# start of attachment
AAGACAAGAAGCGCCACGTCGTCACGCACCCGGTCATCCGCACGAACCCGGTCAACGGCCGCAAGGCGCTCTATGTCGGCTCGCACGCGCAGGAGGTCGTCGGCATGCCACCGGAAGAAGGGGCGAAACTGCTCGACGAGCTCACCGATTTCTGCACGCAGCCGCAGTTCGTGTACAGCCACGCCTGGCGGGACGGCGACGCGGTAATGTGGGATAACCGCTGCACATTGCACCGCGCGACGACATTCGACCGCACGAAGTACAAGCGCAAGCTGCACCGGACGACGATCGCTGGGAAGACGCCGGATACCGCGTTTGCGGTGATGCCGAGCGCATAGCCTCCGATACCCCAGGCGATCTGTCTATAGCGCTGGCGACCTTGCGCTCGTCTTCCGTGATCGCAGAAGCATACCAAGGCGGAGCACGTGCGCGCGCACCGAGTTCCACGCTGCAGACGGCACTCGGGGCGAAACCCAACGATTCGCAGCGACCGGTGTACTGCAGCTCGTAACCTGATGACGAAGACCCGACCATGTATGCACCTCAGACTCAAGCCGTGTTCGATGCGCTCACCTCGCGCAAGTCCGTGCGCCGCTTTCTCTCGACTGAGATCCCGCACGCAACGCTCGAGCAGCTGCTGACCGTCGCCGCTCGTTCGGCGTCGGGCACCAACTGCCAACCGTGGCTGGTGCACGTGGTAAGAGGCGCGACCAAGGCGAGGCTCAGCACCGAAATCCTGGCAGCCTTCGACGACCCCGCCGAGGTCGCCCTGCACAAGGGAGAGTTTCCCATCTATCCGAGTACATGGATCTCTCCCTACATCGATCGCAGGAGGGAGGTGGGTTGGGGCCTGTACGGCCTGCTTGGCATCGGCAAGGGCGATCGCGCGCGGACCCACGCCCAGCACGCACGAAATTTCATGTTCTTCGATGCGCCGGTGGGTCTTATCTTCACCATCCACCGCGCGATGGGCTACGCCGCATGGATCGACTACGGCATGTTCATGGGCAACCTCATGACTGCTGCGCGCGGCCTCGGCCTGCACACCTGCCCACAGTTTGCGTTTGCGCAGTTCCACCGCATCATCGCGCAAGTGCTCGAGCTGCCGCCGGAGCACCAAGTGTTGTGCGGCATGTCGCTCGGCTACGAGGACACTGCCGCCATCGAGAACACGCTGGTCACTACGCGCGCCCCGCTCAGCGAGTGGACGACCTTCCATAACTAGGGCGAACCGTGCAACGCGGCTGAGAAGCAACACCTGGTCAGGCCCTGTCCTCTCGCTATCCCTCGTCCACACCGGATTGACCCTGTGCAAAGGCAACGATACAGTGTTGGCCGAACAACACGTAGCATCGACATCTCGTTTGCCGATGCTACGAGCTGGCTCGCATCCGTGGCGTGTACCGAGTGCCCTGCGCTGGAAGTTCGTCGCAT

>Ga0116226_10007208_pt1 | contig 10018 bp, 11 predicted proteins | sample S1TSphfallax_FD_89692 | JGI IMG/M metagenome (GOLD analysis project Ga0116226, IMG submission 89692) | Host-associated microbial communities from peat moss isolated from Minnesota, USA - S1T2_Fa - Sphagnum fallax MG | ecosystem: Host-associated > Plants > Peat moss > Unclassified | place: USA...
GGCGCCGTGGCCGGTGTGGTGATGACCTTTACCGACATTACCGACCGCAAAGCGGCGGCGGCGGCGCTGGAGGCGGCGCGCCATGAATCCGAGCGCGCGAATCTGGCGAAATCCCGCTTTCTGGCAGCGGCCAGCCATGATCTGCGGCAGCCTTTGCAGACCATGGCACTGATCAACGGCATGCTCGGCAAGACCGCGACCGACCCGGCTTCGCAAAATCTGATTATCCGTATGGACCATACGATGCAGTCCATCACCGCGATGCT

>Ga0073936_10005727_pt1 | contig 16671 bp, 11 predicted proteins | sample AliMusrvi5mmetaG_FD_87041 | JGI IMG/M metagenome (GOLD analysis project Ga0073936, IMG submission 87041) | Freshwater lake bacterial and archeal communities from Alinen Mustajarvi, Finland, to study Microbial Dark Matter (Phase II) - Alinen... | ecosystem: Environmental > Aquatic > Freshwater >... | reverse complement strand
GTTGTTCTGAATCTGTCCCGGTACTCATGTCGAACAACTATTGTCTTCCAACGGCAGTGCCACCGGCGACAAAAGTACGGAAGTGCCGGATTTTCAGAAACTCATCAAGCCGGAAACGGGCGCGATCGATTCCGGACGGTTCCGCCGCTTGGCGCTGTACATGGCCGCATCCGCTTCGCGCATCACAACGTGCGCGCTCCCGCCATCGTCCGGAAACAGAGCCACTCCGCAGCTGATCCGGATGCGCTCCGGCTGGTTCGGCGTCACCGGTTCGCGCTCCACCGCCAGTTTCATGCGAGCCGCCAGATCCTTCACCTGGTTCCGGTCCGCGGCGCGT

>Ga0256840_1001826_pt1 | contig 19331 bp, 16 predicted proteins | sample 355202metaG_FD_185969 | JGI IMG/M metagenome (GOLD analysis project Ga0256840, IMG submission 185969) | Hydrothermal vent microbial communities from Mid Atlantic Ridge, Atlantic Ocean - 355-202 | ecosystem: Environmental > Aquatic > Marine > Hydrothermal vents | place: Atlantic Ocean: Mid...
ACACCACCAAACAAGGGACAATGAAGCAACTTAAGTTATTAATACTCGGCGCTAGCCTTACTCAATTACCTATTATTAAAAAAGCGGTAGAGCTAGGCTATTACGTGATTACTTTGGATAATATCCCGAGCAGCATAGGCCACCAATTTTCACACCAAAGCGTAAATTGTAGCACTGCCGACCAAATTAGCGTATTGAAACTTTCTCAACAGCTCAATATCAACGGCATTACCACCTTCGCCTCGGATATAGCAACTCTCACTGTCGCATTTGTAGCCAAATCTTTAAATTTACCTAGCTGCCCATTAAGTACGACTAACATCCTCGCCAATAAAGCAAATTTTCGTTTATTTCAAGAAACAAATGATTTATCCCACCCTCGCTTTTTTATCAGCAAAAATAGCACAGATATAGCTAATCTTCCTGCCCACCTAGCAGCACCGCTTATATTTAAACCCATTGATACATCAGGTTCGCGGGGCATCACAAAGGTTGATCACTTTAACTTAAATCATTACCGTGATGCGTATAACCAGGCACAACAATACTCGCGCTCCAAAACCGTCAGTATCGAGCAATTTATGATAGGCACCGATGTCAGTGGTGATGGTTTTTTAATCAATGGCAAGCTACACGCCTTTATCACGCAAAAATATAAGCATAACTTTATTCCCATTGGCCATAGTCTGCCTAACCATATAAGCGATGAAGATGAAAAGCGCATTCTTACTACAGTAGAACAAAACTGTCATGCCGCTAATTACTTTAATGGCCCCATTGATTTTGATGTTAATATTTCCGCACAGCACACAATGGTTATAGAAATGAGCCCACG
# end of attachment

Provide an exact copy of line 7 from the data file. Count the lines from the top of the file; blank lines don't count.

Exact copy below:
ACACCACCAAACAAGGGACAATGAAGCAACTTAAGTTATTAATACTCGGCGCTAGCCTTACTCAATTACCTATTATTAAAAAAGCGGTAGAGCTAGGCTATTACGTGATTACTTTGGATAATATCCCGAGCAGCATAGGCCACCAATTTTCACACCAAAGCGTAAATTGTAGCACTGCCGACCAAATTAGCGTATTGAAACTTTCTCAACAGCTCAATATCAACGGCATTACCACCTTCGCCTCGGATATAGCAACTCTCACTGTCGCATTTGTAGCCAAATCTTTAAATTTACCTAGCTGCCCATTAAGTACGACTAACATCCTCGCCAATAAAGCAAATTTTCGTTTATTTCAAGAAACAAATGATTTATCCCACCCTCGCTTTTTTATCAGCAAAAATAGCACAGATATAGCTAATCTTCCTGCCCACCTAGCAGCACCGCTTATATTTAAACCCATTGATACATCAGGTTCGCGGGGCATCACAAAGGTTGATCACTTTAACTTAAATCATTACCGTGATGCGTATAACCAGGCACAACAATACTCGCGCTCCAAAACCGTCAGTATCGAGCAATTTATGATAGGCACCGATGTCAGTGGTGATGGTTTTTTAATCAATGGCAAGCTACACGCCTTTATCACGCAAAAATATAAGCATAACTTTATTCCCATTGGCCATAGTCTGCCTAACCATATAAGCGATGAAGATGAAAAGCGCATTCTTACTACAGTAGAACAAAACTGTCATGCCGCTAATTACTTTAATGGCCCCATTGATTTTGATGTTAATATTTCCGCACAGCACACAATGGTTATAGAAATGAGCCCACG